Scary Ghost Stories The Wood Of The Dead

Ghost stories can cause the ends of your nerves to tingle. A scary story like “The Wood of the Dead” will not only tingle your nerve endings but will make you think twice while enjoying that walk through the woods. So gather some courage and enjoy this tale of the dead.

The Wood of the Dead

One summer, I was at luncheon in the room of a wayside inn in the western country, when the door opened and entered an old man, who sat down very quietly in the seat by the bay window. We exchanged nods; I did not actually raise my eyes to his face, so concerned with the important business of satisfying an appetite gained by hiking twelve miles over a difficult country.

The inn-keeper’s daughter entered with a foaming pewter mug, inquired about my welfare, and went out again. Apparently she had not noticed the old man sitting by the bay window, nor had he, for his part, so much as once turned his head in our direction.

The old man suddenly turned his face towards me for the first time and began to speak. “You are a stranger in these parts?” or “Is not this part of the country strange to you?”

I answered that I was wandering on foot through a part of the country, and that I was surprised not to find a place of such loveliness marked upon my map.

I had been oddly drawn into his vein of speech, some inner force compelling me.

“To tell you the truth,” I concluded lamely, “the place fascinates me and I am in two minds about going further”

“Stay, then, a little while longer,” he said in a much lower and deeper voice than before; “stay and I will teach you something of the purpose of my coming.”

“You have a special purpose thenin coming back?” I asked, hardly knowing what I was saying.

“To call away someone,” he went on, “someone who is not quite ready to come, but who is needed elsewhere for a worthier purpose.” There was sadness in his manner that mystified me.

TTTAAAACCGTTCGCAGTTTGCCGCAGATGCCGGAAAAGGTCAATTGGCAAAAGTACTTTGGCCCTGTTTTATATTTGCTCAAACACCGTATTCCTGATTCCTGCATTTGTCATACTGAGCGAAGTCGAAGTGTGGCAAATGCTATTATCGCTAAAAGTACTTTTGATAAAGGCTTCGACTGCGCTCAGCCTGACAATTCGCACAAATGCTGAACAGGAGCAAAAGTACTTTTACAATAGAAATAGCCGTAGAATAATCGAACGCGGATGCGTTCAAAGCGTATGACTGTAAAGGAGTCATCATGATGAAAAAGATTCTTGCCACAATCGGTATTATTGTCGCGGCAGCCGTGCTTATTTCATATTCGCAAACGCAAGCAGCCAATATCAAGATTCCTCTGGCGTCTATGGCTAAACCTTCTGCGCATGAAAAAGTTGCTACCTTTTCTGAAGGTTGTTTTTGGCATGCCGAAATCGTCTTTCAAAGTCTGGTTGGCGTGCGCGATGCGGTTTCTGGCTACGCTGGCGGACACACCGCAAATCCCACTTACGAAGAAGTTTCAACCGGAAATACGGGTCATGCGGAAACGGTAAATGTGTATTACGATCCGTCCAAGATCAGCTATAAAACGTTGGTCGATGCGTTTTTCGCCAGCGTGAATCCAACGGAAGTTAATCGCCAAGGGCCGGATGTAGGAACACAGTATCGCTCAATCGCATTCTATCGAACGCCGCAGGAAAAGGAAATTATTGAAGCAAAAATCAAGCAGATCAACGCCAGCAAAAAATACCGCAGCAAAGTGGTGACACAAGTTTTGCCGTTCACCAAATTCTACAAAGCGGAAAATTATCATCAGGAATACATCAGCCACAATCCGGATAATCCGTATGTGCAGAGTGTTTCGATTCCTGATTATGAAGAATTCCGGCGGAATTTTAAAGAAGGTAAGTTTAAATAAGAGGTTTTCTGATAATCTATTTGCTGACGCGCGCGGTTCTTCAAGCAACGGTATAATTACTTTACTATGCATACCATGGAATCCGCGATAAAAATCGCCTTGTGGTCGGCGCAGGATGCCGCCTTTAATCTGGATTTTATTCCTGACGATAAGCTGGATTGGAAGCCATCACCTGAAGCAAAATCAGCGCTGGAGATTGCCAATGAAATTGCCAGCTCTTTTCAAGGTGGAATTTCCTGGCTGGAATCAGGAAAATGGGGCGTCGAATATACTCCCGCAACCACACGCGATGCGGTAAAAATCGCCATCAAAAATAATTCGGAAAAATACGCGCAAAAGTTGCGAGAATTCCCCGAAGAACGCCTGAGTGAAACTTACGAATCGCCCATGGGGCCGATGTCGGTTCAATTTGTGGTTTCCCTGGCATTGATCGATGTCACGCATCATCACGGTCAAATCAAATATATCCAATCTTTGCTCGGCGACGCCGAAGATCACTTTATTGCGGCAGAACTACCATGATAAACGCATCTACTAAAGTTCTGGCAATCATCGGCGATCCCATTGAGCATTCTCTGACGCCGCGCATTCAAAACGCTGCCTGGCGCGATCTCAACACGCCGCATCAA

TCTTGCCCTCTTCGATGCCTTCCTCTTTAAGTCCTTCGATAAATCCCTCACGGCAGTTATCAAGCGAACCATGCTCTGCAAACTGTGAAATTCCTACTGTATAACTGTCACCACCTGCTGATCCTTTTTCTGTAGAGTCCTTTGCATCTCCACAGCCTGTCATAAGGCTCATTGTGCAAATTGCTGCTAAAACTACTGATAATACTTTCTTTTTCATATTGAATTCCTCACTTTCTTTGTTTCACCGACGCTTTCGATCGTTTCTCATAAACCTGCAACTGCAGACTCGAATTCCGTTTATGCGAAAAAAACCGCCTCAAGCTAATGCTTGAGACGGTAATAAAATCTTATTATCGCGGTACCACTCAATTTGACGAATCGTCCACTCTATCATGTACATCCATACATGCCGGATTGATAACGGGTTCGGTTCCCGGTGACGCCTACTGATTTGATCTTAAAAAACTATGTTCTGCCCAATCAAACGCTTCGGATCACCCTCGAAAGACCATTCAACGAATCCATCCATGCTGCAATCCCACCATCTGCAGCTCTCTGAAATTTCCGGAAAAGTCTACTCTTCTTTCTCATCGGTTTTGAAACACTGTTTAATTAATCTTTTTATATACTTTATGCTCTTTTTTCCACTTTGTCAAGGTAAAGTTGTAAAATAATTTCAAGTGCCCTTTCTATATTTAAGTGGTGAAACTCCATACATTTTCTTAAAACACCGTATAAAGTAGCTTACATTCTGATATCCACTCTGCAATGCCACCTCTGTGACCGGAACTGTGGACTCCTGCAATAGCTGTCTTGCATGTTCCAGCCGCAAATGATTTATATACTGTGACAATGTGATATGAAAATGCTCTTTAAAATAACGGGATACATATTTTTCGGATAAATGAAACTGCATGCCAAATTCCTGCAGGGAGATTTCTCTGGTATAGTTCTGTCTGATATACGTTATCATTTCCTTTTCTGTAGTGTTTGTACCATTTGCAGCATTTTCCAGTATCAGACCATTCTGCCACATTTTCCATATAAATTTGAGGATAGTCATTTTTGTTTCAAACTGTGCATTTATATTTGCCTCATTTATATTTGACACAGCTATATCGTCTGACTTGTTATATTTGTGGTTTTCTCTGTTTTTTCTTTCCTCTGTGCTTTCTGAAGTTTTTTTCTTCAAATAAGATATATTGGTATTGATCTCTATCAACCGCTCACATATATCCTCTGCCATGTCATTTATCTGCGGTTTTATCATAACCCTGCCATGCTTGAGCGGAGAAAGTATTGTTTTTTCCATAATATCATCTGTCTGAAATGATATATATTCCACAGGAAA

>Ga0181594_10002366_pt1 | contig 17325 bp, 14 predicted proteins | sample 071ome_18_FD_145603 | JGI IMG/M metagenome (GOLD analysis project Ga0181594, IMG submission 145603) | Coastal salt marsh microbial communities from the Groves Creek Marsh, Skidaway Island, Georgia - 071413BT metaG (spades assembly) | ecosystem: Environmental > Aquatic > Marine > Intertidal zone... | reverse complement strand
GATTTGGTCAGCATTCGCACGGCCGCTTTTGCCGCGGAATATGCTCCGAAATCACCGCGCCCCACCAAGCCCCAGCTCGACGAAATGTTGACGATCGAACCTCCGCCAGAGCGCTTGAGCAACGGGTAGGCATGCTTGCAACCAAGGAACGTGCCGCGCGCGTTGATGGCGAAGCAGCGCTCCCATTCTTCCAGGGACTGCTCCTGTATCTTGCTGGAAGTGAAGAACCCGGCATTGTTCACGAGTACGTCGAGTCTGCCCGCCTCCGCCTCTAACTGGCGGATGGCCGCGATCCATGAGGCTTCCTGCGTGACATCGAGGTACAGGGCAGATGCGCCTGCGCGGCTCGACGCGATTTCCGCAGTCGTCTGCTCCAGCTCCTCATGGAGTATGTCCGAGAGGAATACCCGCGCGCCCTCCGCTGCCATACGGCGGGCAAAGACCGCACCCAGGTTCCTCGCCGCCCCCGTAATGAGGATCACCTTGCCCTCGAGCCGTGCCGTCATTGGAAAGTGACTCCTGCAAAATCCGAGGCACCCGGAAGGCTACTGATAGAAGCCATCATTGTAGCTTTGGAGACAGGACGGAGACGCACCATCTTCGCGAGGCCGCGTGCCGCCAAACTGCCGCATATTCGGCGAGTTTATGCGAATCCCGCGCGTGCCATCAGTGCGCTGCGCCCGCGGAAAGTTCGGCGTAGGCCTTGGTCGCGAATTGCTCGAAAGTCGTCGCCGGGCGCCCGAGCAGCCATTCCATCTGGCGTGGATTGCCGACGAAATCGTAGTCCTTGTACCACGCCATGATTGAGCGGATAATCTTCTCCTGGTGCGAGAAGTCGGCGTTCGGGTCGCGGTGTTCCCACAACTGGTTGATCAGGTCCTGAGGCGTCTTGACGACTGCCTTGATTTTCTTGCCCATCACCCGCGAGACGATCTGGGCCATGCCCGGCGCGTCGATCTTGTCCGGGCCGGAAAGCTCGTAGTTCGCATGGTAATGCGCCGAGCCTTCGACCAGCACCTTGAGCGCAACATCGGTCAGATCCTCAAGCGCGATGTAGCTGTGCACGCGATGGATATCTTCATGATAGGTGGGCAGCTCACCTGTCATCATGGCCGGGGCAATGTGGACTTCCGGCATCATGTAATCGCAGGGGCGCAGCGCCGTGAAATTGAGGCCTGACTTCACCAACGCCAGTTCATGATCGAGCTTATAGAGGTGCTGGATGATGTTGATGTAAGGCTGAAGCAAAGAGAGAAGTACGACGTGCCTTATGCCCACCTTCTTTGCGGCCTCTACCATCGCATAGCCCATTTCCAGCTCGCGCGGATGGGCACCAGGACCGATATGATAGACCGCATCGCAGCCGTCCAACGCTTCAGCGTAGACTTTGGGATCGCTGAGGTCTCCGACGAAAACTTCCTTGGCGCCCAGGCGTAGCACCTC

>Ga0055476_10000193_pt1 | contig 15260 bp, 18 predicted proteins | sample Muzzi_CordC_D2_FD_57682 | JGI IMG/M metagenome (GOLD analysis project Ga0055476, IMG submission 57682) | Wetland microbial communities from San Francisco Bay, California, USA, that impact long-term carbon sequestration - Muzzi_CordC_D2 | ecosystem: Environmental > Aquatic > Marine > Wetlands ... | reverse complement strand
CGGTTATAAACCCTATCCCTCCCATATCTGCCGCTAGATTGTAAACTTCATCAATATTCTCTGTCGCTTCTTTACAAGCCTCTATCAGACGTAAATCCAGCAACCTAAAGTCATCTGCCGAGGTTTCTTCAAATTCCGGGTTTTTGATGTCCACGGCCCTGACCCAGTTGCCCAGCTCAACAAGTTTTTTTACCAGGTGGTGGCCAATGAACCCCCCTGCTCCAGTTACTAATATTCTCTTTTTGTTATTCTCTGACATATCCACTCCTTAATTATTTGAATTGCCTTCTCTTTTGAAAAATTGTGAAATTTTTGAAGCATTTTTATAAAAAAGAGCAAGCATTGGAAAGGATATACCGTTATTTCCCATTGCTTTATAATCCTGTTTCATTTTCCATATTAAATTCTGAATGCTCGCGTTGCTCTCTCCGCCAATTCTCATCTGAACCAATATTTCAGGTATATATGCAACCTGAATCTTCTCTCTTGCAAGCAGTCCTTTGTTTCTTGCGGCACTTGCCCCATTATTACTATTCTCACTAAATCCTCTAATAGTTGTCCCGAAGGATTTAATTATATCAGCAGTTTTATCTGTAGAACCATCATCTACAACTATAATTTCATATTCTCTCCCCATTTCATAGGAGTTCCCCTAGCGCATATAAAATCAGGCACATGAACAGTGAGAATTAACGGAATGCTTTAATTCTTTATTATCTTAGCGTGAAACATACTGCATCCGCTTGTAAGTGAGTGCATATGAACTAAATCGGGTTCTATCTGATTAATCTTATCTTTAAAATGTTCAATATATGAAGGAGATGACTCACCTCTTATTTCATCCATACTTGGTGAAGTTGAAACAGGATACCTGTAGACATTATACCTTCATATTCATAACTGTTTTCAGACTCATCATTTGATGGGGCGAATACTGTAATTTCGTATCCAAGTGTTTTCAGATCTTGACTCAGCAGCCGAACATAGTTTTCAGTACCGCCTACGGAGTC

“You mean?” I began trembling.

“I have come for someone who must soon move, even as I have moved.”

The old man dropped his eyes from my face. “Come to-night,” I heard the old man say, “come to me tonight into the Wood of the Dead. Come at midnight”

Suddenly the door opened and the inn-keeper’s daughter came in. For a moment she stood between me and the old man while I counted out the change for my meal; but when she moved aside, I saw that there was no longer anyone in the room but our two selves.

I turned to the girl and asked her if she knew the old man, and what he had meant by the Wood of the Dead.

The maiden, answered simply that she had seen no one. I described him in great detail, and then, as the description grew clearer, she turned a little pale under her pretty sunburn and said very gravely that it must have been the ghost.

“Ghost! What ghost?”

“Oh, the village ghost,” she said quietly, and adding in a lower voice, “He comes before a death, they say!”

The inn, she said, was originally a farmhouse, occupied by a farmer, evidently of a superior, if rather eccentric, character, who had been very poor until he reached old age, when a son died in the Colonies and left him an unexpected amount of money, almost a fortune.